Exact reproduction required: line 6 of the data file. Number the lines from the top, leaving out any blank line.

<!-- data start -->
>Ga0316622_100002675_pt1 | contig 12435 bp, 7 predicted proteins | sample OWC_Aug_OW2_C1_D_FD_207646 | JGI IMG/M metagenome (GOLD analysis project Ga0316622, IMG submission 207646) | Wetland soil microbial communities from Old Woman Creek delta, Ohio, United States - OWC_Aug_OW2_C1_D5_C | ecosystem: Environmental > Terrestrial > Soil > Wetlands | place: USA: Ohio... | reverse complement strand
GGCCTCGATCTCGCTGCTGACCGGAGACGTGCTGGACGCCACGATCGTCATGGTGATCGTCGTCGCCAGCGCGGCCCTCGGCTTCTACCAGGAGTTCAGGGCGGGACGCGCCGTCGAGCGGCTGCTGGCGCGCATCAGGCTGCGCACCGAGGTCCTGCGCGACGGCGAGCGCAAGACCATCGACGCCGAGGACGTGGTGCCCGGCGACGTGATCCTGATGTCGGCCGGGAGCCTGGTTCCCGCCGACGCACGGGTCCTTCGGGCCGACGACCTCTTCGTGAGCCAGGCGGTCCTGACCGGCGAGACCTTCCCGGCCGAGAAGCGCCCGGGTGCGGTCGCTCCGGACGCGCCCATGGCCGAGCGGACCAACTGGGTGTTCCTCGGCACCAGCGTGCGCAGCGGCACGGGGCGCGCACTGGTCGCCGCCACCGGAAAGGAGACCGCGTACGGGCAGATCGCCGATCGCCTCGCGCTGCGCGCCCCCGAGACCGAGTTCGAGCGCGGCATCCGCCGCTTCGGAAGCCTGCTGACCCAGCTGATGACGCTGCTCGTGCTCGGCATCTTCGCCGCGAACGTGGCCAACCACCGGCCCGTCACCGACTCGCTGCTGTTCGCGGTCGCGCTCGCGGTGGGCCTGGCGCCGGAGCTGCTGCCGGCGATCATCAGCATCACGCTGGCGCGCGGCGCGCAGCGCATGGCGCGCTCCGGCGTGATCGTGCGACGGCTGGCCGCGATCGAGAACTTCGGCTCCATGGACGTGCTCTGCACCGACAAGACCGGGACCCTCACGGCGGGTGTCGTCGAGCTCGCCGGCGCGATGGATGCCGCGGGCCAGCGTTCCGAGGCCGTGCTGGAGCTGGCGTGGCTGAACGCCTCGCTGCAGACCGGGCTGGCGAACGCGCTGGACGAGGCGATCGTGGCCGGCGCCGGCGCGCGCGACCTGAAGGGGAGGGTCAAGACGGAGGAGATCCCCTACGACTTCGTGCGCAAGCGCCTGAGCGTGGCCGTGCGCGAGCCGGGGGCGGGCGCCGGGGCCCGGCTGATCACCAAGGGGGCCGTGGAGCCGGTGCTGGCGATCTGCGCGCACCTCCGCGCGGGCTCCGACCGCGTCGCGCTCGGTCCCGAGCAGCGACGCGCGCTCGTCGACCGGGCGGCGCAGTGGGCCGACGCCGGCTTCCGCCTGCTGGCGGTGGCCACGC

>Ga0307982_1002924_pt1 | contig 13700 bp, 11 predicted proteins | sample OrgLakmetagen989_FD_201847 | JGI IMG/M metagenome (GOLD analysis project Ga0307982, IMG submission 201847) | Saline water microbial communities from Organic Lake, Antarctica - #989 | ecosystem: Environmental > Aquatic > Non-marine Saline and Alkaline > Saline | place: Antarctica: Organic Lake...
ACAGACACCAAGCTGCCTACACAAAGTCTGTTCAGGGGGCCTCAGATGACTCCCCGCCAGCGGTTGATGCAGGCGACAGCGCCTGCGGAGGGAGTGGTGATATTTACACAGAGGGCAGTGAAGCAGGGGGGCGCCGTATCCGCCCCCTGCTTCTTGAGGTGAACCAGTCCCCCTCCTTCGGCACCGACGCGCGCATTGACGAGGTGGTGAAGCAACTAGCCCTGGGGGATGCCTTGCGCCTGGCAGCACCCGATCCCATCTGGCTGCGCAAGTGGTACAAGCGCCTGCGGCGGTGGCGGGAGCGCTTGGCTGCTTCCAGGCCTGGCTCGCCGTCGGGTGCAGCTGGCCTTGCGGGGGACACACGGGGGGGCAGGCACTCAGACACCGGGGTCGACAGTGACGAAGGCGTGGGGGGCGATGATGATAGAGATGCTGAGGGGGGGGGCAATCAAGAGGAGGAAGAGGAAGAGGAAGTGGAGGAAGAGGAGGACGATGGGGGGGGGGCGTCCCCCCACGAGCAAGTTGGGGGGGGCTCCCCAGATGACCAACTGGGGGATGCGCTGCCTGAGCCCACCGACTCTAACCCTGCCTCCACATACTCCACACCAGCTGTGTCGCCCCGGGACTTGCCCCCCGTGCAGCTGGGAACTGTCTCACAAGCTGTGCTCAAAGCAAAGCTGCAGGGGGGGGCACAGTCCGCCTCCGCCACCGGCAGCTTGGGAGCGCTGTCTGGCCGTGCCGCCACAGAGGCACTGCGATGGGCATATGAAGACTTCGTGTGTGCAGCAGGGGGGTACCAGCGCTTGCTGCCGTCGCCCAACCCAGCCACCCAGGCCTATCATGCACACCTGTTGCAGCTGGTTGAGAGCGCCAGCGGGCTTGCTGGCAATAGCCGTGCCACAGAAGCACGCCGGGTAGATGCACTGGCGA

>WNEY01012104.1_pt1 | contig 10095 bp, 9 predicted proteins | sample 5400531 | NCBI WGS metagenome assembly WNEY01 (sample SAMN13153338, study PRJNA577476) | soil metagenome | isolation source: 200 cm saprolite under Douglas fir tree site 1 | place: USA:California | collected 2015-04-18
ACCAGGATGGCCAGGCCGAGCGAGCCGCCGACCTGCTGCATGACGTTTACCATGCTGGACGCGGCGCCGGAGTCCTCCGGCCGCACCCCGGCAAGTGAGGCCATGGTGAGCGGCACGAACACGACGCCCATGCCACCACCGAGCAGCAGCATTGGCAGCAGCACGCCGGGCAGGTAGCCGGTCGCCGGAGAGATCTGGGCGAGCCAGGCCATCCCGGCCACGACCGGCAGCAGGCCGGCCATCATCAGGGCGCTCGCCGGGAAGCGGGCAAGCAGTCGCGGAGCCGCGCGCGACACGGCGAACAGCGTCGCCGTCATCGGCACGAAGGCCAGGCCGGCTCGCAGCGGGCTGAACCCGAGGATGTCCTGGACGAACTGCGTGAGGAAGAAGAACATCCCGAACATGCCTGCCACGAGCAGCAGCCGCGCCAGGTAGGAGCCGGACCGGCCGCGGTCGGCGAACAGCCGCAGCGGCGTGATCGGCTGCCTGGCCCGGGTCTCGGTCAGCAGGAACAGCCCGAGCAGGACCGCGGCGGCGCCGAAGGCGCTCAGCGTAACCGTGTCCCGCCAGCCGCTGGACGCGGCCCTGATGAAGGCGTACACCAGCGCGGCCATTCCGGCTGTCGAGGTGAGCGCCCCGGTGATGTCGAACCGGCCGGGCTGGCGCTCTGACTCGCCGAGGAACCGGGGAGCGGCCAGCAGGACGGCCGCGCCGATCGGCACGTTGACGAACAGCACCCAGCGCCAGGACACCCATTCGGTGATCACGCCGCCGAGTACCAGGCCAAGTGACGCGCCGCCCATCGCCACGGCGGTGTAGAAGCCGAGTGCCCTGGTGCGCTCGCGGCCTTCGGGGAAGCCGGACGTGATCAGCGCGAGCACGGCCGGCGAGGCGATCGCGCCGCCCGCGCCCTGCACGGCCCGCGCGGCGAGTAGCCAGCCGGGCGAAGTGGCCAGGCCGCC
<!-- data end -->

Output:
ACCAGGATGGCCAGGCCGAGCGAGCCGCCGACCTGCTGCATGACGTTTACCATGCTGGACGCGGCGCCGGAGTCCTCCGGCCGCACCCCGGCAAGTGAGGCCATGGTGAGCGGCACGAACACGACGCCCATGCCACCACCGAGCAGCAGCATTGGCAGCAGCACGCCGGGCAGGTAGCCGGTCGCCGGAGAGATCTGGGCGAGCCAGGCCATCCCGGCCACGACCGGCAGCAGGCCGGCCATCATCAGGGCGCTCGCCGGGAAGCGGGCAAGCAGTCGCGGAGCCGCGCGCGACACGGCGAACAGCGTCGCCGTCATCGGCACGAAGGCCAGGCCGGCTCGCAGCGGGCTGAACCCGAGGATGTCCTGGACGAACTGCGTGAGGAAGAAGAACATCCCGAACATGCCTGCCACGAGCAGCAGCCGCGCCAGGTAGGAGCCGGACCGGCCGCGGTCGGCGAACAGCCGCAGCGGCGTGATCGGCTGCCTGGCCCGGGTCTCGGTCAGCAGGAACAGCCCGAGCAGGACCGCGGCGGCGCCGAAGGCGCTCAGCGTAACCGTGTCCCGCCAGCCGCTGGACGCGGCCCTGATGAAGGCGTACACCAGCGCGGCCATTCCGGCTGTCGAGGTGAGCGCCCCGGTGATGTCGAACCGGCCGGGCTGGCGCTCTGACTCGCCGAGGAACCGGGGAGCGGCCAGCAGGACGGCCGCGCCGATCGGCACGTTGACGAACAGCACCCAGCGCCAGGACACCCATTCGGTGATCACGCCGCCGAGTACCAGGCCAAGTGACGCGCCGCCCATCGCCACGGCGGTGTAGAAGCCGAGTGCCCTGGTGCGCTCGCGGCCTTCGGGGAAGCCGGACGTGATCAGCGCGAGCACGGCCGGCGAGGCGATCGCGCCGCCCGCGCCCTGCACGGCCCGCGCGGCGAGTAGCCAGCCGGGCGAAGTGGCCAGGCCGCC